Drinking too much water could kill an athlete


April 22, 2005|By JUDY FOREMAN

Runners at the finish line of this week's Boston Marathon said they had taken very much to heart a series of new warnings about drinking too much water during a race.

"I was conscious of not taking huge amounts of water," said Ian Bloomfield, 52, of England, who pronounced himself "quite pleased" with his time of 2 hours 45 minutes on Monday. "I was very aware of hyponatremia," he added, referring to the potentially fatal result of overhydration.

Brian Paff, 24, of Chicago said he had had hyponatremia in a college race. "I passed out from it," he said. This week, he was careful not to drink too much.

In a dramatic turnabout from years past, sports doctors now have hard evidence that drinking too much water can be as bad as or worse than not drinking enough.

This holds for both endurance athletes and weekend warriors, though most people who exercise for just an hour or so don't need to worry about dehydration or overhydration, and certainly don't need to make heroic efforts to stay hydrated.

In a study published last week in the New England Journal of Medicine, Boston doctors, who have long made Boston Marathon runners their living laboratory, found that hyponatremia (a low concentration of sodium in the blood because of too much water) occurred in a whopping 13 percent of participants.

Of 488 marathoners in the 2002 study, three had such low blood sodium that they were at risk of severe brain swelling, which can lead to brain damage, coma and death.

It was during the 2002 Boston Marathon that 28-year old Cynthia Lucero died of hyponatremia. Worldwide, some researchers believe there may be as many as one death per marathon, though not all are due to hyponatremia.

Sports drinks, once thought to be an athlete's protection against hyponatremia, turn out not to be a guarantee. Though they contain some sodium, it's not enough to make a difference, the study showed.

Many endurance athletes, especially smaller, slower runners who take longer to finish and therefore have more time to drink, actually gain weight during marathons, sometimes as much as 8 to 10 pounds, said Dr. Christopher S.D. Almond, lead author of the study and a cardiology fellow at Children's Hospital in Boston.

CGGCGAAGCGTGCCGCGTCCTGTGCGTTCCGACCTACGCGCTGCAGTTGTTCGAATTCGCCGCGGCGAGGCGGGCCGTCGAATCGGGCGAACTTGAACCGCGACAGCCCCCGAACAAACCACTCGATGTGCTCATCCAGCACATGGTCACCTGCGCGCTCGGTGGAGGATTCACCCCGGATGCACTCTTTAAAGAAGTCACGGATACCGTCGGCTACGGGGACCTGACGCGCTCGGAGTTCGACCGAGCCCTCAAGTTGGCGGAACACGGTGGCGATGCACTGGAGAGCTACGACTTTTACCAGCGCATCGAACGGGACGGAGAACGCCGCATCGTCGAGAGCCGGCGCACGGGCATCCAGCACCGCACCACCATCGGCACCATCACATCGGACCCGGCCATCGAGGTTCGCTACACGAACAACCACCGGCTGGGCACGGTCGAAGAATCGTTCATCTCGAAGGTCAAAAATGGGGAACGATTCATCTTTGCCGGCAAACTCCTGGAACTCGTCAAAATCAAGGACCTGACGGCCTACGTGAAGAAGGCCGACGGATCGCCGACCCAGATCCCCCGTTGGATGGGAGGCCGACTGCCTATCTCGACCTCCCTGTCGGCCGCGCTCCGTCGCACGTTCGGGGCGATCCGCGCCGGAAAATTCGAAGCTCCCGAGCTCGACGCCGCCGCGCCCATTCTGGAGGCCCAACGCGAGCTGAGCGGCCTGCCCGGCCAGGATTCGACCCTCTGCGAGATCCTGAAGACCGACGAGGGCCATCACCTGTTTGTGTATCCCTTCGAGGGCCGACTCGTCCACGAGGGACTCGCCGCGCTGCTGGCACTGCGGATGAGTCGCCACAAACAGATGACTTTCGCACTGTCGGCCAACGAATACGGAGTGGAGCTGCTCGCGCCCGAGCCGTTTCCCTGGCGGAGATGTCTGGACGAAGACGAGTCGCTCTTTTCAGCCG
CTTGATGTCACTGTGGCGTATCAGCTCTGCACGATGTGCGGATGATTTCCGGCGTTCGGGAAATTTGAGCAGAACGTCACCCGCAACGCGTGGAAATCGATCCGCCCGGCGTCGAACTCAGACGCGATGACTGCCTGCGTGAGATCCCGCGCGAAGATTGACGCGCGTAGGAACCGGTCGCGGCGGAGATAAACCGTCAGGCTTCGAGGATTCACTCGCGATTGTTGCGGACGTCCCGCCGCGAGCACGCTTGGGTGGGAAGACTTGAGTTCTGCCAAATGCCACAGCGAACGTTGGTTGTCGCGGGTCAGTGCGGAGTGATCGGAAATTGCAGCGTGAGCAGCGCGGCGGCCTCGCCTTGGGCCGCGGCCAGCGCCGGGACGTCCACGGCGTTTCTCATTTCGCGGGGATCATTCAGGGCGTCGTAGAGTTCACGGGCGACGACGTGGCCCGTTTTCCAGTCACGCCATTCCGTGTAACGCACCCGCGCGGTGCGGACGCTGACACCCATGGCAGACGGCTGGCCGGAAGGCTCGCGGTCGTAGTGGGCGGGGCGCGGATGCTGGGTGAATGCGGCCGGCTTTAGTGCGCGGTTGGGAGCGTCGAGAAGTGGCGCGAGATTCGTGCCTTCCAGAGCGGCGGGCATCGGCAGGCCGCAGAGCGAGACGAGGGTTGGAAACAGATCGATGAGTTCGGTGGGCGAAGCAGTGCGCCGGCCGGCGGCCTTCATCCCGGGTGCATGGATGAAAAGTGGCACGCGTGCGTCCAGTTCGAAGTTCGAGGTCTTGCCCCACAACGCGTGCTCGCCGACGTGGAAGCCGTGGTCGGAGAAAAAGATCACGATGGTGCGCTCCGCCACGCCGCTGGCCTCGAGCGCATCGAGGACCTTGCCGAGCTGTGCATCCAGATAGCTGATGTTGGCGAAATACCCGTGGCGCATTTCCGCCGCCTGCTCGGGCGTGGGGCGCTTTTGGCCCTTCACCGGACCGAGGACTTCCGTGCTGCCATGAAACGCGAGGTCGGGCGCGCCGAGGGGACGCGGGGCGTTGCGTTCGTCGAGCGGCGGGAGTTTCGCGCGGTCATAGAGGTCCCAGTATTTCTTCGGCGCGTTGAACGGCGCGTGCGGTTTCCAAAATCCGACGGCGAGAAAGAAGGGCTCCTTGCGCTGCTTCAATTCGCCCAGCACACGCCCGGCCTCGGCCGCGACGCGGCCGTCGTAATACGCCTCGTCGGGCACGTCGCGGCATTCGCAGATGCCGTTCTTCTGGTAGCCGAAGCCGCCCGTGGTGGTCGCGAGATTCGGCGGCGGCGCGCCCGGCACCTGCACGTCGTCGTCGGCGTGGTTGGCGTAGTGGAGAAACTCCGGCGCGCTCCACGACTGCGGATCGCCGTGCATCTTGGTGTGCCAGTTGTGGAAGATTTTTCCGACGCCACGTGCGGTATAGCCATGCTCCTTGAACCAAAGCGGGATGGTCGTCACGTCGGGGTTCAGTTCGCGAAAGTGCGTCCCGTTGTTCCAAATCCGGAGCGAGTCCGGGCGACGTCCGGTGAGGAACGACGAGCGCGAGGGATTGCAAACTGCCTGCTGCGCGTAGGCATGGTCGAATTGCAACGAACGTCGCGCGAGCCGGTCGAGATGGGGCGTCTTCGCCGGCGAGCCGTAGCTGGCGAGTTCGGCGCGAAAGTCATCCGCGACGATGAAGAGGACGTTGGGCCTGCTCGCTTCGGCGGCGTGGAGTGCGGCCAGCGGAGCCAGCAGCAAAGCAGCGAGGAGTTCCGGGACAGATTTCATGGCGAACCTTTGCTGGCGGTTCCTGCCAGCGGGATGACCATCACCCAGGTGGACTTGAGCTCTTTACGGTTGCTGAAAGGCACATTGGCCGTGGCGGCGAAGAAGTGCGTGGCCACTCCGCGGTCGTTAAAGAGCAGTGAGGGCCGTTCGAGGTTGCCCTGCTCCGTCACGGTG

Women are at greater risk because they tend to be smaller and slower and also, perhaps, because they may be more diligent at adhering to the old belief that it's wise to drinks lots of water.

Excessive water drinking among athletes has become such a concern among sports doctors that guidelines are rapidly changing. "This has been a major paradigm shift in the last few years," said Dr. Benjamin Levine, co-author of an editorial in last week's medical journal and a cardiologist at the Presbyterian Hospital of Dallas and the University of Texas Southwestern Medical Center.

"It used to be thought that thirst was a poor measure" of impending dehydration and therefore, that athletes should drink as much as they could before thirst set in. "That is clearly not correct," he said.

In 2003, USA Track and Field, which governs track-and-field events, began saying that athletes should use thirst as a guide for fluid replacement. The International Olympic Committee Medical Association began recommending caution in fluid consumption last year, just before the Athens games. The International Marathon Medical Directors Association now advises drinking no more than about 12 to 25 ounces of fluid an hour, especially for slower, back-of-the-pack runners, though that's just a rough guide. The higher number may not be enough for fast runners yet may be too much for slow ones.

Other guidelines now in the works are likely to follow suit, including some from the American College of Sports Medicine and a consensus statement from experts who met recently in South Africa and will publish their recommendations this summer.

This shift in thinking reflects the growing awareness of the dangers of excess fluid consumption.

"Hyponatremia is less common, but more dangerous" than dehydration, said Dr. Peter Moyer, medical director of Boston Fire, Police and Emergency Medical Services. In one study, one-quarter of Boston Marathon participants finished the race dehydrated, but mild dehydration poses little problem.

Dehydration does have clear, adverse effects on performance, which is a major issue for elite athletes, said Michael Sawka, an exercise physiologist and chief of the thermal and mountain medicine division at the U.S. Army Research Institute of Environmental Medicine in Natick, Mass.

"But if you're not doing high-level performance and you're not losing a lot of water, it's not important to drink," he said. "There are no real adverse health consequences except low blood pressure, susceptibility to heat exhaustion and, if you're out there long enough, heat stroke."

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